Nation/World

Banks, regulators get suspicious mail

More than 30 letters containing a suspicious powder were mailed to Chase bank branches and federal banking regulators’ offices in nine cities, authorities said Tuesday in what was being investigated as a first, if extreme, public backlash over the nation’s financial crisis.

Initial tests on the powder proved negative for poisonous or otherwise dangerous toxins, the FBI said. An FBI spokesman in Oklahoma, where eight letters turned up, said local preliminary assessments showed the powder was harmless calcium.

Additional tests were being run on the letters Tuesday as officials zeroed in on possible suspects near Amarillo, Texas, where the letters were postmarked.

A law enforcement official said the letters were mailed to Chase bank branches in or near Atlanta, Chicago, Columbus, Ohio, Dallas, Denver, Newark, N.J., New York City, Oklahoma City and Washington.

Denver

Judge resigning under investigation

The federal judge who oversaw the insider trading trial of former Qwest Communications CEO Joe Nacchio is resigning as complaints of judicial misconduct are investigated.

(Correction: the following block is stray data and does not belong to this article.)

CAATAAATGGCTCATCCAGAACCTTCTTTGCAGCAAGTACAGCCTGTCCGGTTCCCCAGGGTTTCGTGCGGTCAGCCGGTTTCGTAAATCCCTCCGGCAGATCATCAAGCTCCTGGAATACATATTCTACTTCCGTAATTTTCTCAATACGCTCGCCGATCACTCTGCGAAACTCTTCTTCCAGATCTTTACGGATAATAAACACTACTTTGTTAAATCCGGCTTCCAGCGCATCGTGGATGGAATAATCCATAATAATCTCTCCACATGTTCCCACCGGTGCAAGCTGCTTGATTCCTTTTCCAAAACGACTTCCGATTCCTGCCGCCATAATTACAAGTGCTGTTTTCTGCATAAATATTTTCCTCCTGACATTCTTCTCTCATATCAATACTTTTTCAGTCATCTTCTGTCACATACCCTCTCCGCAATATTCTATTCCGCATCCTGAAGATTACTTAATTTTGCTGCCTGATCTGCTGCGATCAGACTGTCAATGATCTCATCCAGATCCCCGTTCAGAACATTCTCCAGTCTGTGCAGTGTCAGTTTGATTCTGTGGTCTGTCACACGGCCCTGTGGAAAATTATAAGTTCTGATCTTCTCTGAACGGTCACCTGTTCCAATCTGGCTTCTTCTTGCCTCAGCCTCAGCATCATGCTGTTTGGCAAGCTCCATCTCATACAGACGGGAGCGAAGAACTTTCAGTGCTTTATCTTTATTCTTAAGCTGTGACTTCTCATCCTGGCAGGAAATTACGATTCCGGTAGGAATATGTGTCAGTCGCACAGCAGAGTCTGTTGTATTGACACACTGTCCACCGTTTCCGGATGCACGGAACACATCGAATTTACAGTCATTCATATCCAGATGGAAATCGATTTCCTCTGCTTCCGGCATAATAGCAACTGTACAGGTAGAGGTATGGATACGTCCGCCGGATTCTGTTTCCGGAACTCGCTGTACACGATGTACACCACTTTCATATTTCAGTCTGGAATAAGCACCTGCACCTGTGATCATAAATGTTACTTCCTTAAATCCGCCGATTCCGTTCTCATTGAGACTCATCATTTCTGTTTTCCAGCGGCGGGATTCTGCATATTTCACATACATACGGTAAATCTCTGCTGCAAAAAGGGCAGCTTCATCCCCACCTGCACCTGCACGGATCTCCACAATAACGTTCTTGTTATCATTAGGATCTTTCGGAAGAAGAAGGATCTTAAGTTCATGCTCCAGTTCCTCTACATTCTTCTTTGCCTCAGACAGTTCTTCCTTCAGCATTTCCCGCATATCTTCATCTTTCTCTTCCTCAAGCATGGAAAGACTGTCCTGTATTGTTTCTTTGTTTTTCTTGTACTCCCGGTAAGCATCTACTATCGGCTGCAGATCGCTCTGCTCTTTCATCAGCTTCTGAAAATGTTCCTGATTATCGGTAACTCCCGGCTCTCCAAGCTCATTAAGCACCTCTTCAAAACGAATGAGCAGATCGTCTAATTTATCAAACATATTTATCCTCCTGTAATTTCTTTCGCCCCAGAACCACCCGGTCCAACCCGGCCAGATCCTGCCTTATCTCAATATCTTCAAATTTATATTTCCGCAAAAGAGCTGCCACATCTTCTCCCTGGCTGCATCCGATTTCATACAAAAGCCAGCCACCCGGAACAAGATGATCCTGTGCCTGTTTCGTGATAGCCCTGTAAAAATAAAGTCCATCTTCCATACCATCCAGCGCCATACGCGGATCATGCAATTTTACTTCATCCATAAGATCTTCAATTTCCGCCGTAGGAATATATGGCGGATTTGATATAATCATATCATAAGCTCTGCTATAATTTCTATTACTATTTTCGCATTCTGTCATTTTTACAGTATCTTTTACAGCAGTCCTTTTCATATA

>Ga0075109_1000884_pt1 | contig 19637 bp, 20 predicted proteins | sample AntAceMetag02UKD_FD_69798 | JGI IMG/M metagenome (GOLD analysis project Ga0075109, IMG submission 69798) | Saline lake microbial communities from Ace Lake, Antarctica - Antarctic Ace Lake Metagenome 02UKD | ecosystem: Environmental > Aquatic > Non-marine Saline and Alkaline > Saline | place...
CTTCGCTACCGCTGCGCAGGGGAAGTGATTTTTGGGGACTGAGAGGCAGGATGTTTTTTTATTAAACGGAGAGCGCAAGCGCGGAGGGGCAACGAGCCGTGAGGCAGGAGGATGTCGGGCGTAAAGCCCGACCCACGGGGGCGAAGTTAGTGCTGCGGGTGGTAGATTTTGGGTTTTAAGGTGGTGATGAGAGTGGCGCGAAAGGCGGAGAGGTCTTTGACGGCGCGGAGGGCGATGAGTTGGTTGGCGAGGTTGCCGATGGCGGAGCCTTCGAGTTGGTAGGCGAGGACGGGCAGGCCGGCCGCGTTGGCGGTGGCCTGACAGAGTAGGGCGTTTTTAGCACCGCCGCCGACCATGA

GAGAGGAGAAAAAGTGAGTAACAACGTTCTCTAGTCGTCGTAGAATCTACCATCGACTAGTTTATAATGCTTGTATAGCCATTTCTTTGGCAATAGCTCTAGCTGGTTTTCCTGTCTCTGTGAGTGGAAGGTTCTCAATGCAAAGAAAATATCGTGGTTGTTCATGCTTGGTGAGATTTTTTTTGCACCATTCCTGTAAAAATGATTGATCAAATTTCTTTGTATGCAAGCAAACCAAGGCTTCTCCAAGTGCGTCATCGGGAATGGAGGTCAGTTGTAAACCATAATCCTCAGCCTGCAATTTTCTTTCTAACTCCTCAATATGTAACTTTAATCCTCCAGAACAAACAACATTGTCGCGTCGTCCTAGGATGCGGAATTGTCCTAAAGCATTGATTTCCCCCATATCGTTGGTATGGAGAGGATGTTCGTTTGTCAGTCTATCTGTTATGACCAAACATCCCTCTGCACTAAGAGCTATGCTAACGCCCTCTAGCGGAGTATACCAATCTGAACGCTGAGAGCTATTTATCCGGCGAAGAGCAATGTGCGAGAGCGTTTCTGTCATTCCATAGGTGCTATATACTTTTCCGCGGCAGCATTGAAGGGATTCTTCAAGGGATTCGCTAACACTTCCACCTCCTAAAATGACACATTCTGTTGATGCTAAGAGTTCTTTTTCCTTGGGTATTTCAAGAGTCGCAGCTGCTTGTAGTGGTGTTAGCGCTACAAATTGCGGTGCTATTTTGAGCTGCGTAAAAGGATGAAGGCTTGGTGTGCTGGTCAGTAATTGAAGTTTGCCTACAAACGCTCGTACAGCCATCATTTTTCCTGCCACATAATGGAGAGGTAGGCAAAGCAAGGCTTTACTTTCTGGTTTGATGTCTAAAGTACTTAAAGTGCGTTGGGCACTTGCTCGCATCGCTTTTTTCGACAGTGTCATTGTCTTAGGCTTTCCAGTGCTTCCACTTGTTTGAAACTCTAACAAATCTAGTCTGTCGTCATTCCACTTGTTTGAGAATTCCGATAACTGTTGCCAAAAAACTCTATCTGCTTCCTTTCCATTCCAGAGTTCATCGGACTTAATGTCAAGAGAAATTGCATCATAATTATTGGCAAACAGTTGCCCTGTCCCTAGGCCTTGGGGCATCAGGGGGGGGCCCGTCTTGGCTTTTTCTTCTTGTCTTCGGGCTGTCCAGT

Edward W. Nottingham, the chief federal district judge in Colorado, ceased his judicial duties immediately and his resignation will be effective Oct. 29, according to a statement posted on the Web site of the 10th U.S. Circuit Court of Appeals. The statement said multiple complaints of misconduct were being investigated by the circuit’s judicial council.

Sean Harrington, who heads a legal technology firm, had filed a complaint in January citing news reports that Nottingham allegedly viewed adult Web sites on his government computer in his chambers.

From wire reports


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Where does the money go?

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